How To Avoid A Deus Ex Machina In Writing

Following a few days of watching bad movies that each seemed to feature a deus ex machina moment, I decided today’s topic should be all about how we as writers can avoid them in our stories. 

Title Image: How to avoid a deus ex machina in writing. Image: illustration of a head full of cogs


Deus Ex…what?

Originally this term meant “God from the Machine” and was in reference to when a “god” character in a play was lowered on stage via a cable device.  The god was often brought in as a divine intervention for a situation that was unfixable.

The term has changed now and is used as a negative connotation to explain a sudden illogical plot twist used to completely alter a situation.

Sadly, this sort of thing happens in fiction, whereby someone or something is introduced into the plotline just to create a contrived solution to an unsolvable issue/conflict.


Why we don’t like them?

Having a Deus ex Machina (sometimes just referred to as Ex Machina or DEM) is not something you want to have in your novel.

Not only can it just ruin a perfectly good book, due to the random shift that occurs (making readers feel duped) but it also comes across that your plot is ill-structured and poorly planned.

This can lead to readers not feeling confident about your writing skill.


Hopeless is not negative

Weird sub-title I know, but let me clarify.  Often a DEM is used because a situation is deemed hopeless.

Maybe a character is killed and even though it works perfectly for the story, the writer just decides they can’t allow it.

So bam, let’s throw in a sudden appearance ofa random character, never before referenced, who walks by carrying a “back from the dead” potion.

Nope. Let’s not.

There is nothing wrong with having a novel include or even end with a situation that is unsolvable.  There is nothing wrong with there being a sense of hopelessness.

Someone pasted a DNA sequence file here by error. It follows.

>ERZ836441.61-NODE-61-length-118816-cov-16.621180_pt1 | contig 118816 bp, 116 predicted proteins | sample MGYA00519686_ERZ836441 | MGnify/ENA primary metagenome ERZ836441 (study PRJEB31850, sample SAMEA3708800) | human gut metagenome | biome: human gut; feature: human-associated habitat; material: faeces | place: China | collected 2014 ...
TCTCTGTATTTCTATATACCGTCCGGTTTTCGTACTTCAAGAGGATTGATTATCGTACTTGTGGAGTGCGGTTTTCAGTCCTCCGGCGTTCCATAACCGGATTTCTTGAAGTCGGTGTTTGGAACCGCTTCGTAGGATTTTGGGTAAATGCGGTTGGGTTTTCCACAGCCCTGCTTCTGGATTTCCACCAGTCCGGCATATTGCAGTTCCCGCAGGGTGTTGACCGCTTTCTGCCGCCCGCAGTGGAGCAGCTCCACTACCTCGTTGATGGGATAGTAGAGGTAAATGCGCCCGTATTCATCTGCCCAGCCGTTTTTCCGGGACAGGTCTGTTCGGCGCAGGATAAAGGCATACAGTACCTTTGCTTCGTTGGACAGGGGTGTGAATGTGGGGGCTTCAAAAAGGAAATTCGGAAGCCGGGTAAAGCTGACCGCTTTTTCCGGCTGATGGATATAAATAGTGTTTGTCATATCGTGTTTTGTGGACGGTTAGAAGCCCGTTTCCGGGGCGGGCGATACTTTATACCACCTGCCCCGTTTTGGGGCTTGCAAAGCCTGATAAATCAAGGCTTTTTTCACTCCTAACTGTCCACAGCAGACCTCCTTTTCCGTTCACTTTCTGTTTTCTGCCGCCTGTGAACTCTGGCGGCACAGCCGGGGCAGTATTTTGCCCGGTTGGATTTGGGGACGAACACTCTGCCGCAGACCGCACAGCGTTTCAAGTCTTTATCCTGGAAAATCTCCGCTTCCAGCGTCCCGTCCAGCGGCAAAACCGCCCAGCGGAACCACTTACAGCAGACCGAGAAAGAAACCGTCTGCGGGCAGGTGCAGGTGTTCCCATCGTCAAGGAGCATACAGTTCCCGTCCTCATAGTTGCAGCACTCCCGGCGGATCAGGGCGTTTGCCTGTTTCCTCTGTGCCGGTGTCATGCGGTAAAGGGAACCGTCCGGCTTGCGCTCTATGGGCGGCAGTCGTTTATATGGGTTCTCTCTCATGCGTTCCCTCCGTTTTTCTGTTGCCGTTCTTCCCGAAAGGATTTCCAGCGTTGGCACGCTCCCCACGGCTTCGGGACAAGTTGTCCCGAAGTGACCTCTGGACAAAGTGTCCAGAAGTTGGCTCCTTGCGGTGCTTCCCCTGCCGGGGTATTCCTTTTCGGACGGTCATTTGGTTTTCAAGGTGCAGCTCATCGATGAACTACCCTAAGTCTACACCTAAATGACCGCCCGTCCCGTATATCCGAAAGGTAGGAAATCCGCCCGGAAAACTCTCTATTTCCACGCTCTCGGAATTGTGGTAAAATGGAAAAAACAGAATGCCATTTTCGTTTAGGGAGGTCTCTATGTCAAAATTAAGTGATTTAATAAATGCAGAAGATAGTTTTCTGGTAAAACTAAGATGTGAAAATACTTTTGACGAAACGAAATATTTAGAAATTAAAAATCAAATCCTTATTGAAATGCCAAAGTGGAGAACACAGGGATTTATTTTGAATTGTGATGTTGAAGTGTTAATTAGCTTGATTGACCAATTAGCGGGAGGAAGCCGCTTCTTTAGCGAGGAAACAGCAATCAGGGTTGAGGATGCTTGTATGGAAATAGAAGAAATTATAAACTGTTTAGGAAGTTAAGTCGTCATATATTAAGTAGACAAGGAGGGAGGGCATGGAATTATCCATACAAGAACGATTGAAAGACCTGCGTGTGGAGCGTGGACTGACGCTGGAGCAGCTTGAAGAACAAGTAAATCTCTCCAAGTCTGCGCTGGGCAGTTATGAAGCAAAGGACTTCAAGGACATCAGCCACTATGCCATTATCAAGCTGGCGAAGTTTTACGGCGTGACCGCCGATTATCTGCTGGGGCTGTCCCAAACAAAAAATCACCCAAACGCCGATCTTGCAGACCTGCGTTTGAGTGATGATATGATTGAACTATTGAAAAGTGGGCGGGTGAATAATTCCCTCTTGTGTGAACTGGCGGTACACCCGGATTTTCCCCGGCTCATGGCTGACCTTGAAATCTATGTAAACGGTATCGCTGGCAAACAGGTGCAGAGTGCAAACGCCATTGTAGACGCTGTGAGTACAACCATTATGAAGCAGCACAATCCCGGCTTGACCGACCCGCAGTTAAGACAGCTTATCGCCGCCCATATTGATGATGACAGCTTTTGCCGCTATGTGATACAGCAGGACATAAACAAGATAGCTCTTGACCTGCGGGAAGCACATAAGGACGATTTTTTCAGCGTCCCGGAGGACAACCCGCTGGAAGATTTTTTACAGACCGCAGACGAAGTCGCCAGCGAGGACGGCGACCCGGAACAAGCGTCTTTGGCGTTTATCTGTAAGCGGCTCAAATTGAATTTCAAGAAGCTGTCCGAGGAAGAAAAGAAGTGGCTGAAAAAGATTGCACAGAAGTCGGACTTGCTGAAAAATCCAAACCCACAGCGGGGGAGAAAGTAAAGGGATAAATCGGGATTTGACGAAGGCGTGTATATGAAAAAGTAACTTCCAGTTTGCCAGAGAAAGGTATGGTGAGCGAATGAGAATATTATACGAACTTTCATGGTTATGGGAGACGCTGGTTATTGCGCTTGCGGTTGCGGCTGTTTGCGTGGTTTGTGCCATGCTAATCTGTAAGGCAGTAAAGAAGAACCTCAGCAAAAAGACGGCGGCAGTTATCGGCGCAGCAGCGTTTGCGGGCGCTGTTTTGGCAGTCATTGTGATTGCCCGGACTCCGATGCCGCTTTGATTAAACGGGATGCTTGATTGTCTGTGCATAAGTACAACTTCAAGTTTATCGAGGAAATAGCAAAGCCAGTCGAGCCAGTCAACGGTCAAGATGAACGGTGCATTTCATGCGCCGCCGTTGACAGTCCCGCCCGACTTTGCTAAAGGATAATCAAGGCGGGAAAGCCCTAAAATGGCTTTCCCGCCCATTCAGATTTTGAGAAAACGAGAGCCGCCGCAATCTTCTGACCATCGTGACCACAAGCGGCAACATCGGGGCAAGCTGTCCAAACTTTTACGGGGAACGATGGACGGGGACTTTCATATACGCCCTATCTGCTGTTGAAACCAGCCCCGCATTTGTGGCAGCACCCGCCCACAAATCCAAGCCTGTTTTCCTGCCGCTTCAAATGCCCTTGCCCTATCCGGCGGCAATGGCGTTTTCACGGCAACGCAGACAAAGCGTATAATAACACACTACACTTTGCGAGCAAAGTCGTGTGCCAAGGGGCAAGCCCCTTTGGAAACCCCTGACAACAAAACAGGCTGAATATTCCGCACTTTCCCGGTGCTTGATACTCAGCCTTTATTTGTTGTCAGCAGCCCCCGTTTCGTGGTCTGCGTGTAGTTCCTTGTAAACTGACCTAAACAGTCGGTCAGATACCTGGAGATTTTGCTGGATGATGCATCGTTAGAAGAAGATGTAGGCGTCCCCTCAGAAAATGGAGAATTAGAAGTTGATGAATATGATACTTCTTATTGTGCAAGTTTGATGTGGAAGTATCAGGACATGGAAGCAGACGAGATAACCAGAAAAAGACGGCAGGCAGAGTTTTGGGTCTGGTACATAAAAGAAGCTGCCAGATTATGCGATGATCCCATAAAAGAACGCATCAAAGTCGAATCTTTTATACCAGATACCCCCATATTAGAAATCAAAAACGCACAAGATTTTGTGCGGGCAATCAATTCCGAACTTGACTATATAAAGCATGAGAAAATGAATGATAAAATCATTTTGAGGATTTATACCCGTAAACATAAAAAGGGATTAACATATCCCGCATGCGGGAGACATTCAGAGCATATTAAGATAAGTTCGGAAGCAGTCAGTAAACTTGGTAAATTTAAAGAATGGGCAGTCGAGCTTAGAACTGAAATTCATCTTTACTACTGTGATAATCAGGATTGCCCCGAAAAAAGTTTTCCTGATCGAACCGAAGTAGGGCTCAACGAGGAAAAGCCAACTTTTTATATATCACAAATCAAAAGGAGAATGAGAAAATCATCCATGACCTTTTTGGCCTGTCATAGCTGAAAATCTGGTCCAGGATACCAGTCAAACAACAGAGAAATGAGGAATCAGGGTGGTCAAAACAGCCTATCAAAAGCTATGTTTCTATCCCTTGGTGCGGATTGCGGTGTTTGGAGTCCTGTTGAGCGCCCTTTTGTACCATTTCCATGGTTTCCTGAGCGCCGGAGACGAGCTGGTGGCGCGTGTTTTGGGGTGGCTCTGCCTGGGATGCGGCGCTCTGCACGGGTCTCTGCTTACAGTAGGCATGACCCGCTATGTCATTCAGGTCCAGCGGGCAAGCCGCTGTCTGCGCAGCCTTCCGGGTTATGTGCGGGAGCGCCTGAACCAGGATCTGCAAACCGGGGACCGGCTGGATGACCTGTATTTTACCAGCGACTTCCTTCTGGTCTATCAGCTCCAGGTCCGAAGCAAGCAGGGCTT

Sure it might not leave your readers feeling refreshed and exhilarated but that’s not the only feeling we can leave them with.


Deus ex Machina Requirements

How do you know if it’s a DEM?

Is there a sudden and unexpected plot twist in your novel?  That’s okay but if it has not even been hinted at or had any foreshadowing/referencing earlier in the story – then you could be creating a DEM.

Is there a sudden resolution to a supposed unsolvable issue?  Is the solution pretty illogical and completely baseless, coming out of the left field and leaving your readers going… WTF?

Has the solution come from a random character with very little or no influence on the storyline until they are suddenly needed right now?

Has “Chance” or “Fate” suddenly jumped in at the last second to fix the impossible?


Watch out for dreams

The use of “it was all a dream” concepts as an ending can often be a DEM.

They have a habit of coming out of nowhere and fixing all the problems that had originally been created.

Many writers use these if some of their characters have to die, such as during a war or a plague.

Unable to cope with losing characters they and their readers love, they throw in a “dream” and poof, everything is okay!


Stay out of the corners

DEM is often used when a writer has written themselves into a corner and can’t figure out how to get out of it.

Instead of looking over the plot and either making some changes that ripple ALL through the novel, they drop in a DEM often used to create a happy ending.


Happy writing

Signature & logo of Ari Meghlen

FacebookTwitterInstagram ☆ GoodReadsPinterest ☆ Ko-Fi



Leave a Reply

Fill in your details below or click an icon to log in: Logo

You are commenting using your account. Log Out /  Change )

Twitter picture

You are commenting using your Twitter account. Log Out /  Change )

Facebook photo

You are commenting using your Facebook account. Log Out /  Change )

Connecting to %s

This site uses Akismet to reduce spam. Learn how your comment data is processed.